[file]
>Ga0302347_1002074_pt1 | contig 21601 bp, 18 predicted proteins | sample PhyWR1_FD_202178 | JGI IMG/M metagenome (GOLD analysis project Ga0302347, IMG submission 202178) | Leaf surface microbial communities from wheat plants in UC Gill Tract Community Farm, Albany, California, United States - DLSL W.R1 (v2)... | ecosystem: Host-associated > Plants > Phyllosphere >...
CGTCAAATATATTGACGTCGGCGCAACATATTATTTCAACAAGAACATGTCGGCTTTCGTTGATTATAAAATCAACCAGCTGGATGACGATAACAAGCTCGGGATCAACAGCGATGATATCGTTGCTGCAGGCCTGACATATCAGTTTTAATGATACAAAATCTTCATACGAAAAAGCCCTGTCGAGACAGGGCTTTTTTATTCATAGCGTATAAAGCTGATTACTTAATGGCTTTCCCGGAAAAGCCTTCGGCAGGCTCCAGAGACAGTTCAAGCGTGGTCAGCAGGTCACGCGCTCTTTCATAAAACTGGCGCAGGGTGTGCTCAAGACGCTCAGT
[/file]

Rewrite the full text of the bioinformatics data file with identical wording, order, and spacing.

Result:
>Ga0302347_1002074_pt1 | contig 21601 bp, 18 predicted proteins | sample PhyWR1_FD_202178 | JGI IMG/M metagenome (GOLD analysis project Ga0302347, IMG submission 202178) | Leaf surface microbial communities from wheat plants in UC Gill Tract Community Farm, Albany, California, United States - DLSL W.R1 (v2)... | ecosystem: Host-associated > Plants > Phyllosphere >...
CGTCAAATATATTGACGTCGGCGCAACATATTATTTCAACAAGAACATGTCGGCTTTCGTTGATTATAAAATCAACCAGCTGGATGACGATAACAAGCTCGGGATCAACAGCGATGATATCGTTGCTGCAGGCCTGACATATCAGTTTTAATGATACAAAATCTTCATACGAAAAAGCCCTGTCGAGACAGGGCTTTTTTATTCATAGCGTATAAAGCTGATTACTTAATGGCTTTCCCGGAAAAGCCTTCGGCAGGCTCCAGAGACAGTTCAAGCGTGGTCAGCAGGTCACGCGCTCTTTCATAAAACTGGCGCAGGGTGTGCTCAAGACGCTCAGT